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Wednesday, August 28, 2013

A New Line of Questioning

For the first time I mentioned my new girlfriend in a presentation yesterday. This felt odd since, for 400 presentations, the only thing I've had to tell about relationships is the fact that I broke up with my only girlfriend on Christmas via text message. Obviously not the best of stories in terms of a healthy relationship, but I did mention my new girlfriend yesterday and all of a sudden the questions at the end were different.

My favorite part of presentations has to be the questions segment at the end. Usually the questions remain in the same area but every so often there will be a new one that really makes me think. Yesterday, though, those in the audience were really interested about my new girlfriend to which I wasn't really prepared on answering, and there were some really good questions such as, "Looking back on your previous relationship what do you think you've learned that will help with this one?"

The other thing about the answers segment of the questions is that I don't really remember what I say and I don't know what I responded with yesterday. Thinking about it now I don't know how I will respond in the future because I have no issues talking about what was but talking about something that is current feels completely different as I don't want to say the wrong thing. Does that makes sense? It's one thing to talk about a relationship that ended almost a decade ago but to talk about something in the now feels different.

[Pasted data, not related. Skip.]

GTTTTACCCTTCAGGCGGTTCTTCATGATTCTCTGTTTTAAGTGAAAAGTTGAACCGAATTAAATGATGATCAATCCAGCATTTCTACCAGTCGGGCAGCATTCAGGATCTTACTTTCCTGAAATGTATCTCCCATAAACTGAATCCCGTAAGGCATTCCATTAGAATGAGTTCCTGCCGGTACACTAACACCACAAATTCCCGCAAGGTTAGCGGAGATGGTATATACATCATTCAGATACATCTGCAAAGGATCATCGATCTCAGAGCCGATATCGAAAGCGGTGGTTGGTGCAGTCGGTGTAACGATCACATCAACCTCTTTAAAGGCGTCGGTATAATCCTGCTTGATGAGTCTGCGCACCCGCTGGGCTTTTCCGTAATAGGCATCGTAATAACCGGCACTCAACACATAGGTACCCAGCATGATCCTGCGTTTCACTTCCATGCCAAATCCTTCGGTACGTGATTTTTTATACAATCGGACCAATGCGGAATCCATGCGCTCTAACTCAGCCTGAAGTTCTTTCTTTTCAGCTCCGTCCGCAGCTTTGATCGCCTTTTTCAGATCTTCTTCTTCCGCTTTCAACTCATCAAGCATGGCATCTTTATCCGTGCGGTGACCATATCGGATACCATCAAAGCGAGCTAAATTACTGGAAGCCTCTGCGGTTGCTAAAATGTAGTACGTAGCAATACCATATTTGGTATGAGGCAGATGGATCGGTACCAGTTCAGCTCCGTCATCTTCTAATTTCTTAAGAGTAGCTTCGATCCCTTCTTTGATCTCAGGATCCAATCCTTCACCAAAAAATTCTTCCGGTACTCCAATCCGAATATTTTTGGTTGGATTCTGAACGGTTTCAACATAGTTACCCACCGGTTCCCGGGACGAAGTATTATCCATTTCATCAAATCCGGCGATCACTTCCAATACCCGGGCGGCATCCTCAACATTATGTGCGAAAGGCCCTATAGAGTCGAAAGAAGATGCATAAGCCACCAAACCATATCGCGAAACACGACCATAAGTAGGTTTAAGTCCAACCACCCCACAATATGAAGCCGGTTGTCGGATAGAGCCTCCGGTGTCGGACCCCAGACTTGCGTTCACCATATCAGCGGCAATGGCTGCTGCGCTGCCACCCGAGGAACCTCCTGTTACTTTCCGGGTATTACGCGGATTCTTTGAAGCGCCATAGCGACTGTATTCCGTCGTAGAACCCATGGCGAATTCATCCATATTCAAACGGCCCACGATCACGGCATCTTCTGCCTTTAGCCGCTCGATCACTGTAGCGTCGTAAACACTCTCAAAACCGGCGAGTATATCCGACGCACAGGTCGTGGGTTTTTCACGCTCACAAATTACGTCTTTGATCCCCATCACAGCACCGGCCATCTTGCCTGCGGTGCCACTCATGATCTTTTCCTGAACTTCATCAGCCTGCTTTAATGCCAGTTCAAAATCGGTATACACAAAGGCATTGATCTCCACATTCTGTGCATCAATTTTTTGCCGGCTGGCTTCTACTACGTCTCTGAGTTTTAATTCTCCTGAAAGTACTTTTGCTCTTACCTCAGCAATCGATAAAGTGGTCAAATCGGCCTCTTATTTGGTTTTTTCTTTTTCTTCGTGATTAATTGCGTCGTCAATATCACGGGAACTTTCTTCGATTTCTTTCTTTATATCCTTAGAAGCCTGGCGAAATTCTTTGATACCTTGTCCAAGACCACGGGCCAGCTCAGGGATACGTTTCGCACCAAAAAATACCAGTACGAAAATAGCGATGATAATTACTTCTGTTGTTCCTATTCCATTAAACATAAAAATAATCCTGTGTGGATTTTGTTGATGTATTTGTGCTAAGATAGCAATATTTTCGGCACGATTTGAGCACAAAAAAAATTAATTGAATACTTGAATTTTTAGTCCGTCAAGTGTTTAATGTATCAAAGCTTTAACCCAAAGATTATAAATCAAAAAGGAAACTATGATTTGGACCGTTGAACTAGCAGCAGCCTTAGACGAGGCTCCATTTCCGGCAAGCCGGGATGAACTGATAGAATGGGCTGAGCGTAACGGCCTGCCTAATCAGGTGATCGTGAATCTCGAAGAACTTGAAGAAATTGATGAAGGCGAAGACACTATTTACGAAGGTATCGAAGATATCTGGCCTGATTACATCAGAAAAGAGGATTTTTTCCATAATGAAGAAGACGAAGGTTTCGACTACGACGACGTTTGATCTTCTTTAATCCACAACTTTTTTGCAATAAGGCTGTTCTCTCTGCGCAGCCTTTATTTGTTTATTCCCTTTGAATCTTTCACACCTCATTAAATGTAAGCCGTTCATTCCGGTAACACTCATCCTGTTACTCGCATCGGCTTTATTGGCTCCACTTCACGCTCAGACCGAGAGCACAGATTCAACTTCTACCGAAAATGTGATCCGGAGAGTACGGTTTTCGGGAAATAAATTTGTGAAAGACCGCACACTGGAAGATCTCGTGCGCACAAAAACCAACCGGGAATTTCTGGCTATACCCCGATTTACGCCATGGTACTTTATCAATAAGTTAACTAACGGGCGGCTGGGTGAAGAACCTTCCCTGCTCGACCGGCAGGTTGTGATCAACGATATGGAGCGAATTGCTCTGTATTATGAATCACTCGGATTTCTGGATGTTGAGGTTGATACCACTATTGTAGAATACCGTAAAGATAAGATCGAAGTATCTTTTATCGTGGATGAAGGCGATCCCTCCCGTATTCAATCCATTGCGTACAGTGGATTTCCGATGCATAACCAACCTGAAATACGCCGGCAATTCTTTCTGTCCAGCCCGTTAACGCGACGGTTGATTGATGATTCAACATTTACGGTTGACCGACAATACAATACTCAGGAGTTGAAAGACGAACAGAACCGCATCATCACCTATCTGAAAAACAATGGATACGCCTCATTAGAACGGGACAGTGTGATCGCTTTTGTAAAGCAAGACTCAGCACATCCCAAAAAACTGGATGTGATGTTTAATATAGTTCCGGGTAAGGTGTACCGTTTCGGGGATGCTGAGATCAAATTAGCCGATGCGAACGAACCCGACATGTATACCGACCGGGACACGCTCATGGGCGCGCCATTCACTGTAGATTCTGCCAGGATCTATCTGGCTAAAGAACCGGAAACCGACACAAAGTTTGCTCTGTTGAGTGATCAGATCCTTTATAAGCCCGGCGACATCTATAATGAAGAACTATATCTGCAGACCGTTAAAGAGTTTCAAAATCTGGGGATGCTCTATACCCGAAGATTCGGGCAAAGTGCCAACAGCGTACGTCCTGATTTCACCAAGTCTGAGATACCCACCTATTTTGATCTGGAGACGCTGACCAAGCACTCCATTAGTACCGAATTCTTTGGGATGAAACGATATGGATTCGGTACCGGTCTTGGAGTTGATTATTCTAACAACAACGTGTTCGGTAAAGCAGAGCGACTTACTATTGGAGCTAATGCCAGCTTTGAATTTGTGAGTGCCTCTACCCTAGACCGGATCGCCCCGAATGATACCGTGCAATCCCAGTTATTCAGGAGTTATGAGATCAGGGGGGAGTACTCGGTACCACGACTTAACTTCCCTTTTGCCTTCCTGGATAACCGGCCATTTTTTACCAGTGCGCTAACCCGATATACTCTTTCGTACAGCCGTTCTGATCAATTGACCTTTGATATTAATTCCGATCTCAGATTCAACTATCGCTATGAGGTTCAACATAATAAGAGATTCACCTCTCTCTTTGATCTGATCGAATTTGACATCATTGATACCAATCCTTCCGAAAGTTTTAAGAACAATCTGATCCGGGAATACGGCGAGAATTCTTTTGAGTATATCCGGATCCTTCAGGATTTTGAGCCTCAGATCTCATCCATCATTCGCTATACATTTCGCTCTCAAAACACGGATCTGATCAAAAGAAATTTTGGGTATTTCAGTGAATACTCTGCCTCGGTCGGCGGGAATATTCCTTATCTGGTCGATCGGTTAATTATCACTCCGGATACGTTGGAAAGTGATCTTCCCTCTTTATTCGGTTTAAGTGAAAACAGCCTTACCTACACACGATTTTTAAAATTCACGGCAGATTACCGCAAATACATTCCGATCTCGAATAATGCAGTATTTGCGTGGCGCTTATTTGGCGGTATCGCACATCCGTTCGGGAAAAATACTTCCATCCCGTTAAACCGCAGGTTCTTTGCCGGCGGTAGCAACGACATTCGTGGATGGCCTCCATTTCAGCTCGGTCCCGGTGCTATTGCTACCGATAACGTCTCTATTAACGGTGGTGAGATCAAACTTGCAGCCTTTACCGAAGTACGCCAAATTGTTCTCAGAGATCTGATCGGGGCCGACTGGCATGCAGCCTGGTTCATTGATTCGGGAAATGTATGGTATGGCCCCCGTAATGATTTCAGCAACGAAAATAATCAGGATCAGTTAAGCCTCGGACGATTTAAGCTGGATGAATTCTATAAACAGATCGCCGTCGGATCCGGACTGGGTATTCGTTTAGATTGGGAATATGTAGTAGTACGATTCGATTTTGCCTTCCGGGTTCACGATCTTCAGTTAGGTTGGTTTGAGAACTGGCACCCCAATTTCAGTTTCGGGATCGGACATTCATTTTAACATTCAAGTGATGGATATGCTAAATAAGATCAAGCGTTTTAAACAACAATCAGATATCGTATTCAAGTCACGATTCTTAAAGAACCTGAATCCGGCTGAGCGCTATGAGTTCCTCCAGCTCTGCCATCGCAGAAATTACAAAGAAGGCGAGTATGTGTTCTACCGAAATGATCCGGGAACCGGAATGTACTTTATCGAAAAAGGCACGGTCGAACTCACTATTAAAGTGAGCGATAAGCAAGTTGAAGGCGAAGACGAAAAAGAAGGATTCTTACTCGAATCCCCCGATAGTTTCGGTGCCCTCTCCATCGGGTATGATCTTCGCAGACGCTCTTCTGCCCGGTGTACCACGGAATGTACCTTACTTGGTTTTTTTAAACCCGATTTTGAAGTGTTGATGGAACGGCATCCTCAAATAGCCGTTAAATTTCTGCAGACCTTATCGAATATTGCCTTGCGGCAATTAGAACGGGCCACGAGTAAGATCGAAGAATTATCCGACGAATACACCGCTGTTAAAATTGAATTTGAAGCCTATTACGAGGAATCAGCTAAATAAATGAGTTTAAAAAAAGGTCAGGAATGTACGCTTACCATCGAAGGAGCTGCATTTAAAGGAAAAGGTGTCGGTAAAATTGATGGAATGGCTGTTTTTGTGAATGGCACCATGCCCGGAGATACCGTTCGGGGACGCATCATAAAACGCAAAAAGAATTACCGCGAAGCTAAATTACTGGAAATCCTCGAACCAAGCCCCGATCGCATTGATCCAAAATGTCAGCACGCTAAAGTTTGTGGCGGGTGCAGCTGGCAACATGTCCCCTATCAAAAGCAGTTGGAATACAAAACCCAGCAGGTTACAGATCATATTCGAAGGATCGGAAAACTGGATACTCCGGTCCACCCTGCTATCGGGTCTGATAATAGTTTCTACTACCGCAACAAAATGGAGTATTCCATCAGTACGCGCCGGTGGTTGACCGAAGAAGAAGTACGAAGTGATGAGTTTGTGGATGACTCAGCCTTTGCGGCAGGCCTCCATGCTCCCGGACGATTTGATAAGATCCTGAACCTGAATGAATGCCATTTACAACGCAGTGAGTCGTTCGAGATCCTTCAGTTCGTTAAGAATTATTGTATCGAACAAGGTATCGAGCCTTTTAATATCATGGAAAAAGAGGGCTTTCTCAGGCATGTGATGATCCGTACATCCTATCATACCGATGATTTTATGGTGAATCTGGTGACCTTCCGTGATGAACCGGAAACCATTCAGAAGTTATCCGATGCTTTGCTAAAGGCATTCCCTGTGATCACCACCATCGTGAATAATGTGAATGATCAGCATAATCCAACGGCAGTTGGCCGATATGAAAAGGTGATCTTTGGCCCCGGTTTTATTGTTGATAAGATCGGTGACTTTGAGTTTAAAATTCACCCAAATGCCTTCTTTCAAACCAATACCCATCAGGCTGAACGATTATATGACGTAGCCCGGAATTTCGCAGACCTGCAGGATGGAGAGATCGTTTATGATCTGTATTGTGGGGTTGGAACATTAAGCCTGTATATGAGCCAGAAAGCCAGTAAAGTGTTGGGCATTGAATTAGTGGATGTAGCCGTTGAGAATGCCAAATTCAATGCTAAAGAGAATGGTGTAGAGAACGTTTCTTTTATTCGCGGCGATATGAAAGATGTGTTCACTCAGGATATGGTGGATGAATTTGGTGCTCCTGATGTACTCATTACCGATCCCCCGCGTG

This is something I'm going to have to weigh in the future because I know my current relationship will become the new center of attention in the questions and I just don't know how I feel about that. I'll also have to ask my girlfriend if she is okay with the fact that there are going to be some very curious people about us and if she's aware of Aspergers, and if she knows of my previous relationship, and where we met, and any of 1,000 questions. I love new questions, but I don't know how I feel about this.

4 comments:

  1. I think it's wise to keep your new relationship private. It's ok to tell people that you'd rather keep your personal life to yourself, they'll understand. Relationships are complicated enough without including public opinion.

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  2. At this point, since your relationship is still fairly new, I'd probably approach it in very general terms, keeping details to a minimum. It's not so much that people are trying to trip you up or find out some juicy details of your personal life, but you already know how you react to the unexpected and you should probably have some routine answers ready for these types of questions.

    And yes, absolutely talk with her about the fact that she's coming up in your talks now, even if they are in very broad terms. The last thing you want is for her to find out from someone else.

    I think it's interesting that, all of a sudden, people want to hear more about your personal life. It kind of speaks to human nature, more than your talks specifically. Many people feel they make a closer connection with a speaker if they can relate something from their own life to yours. So, prepare yourself and I think you'll be able to handle this new line of questioning with aplomb.

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    Replies
    1. People are highly interested in my personal life since the beginning of presenting. Ask around the office and you'll hear the story when I led a presentation and left and the person who followed, when she tried to present her presentation, was constantly interrupted by questions regarding my former girlfriend and such.

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    2. I would imagine you're a hard act to follow Aaron.

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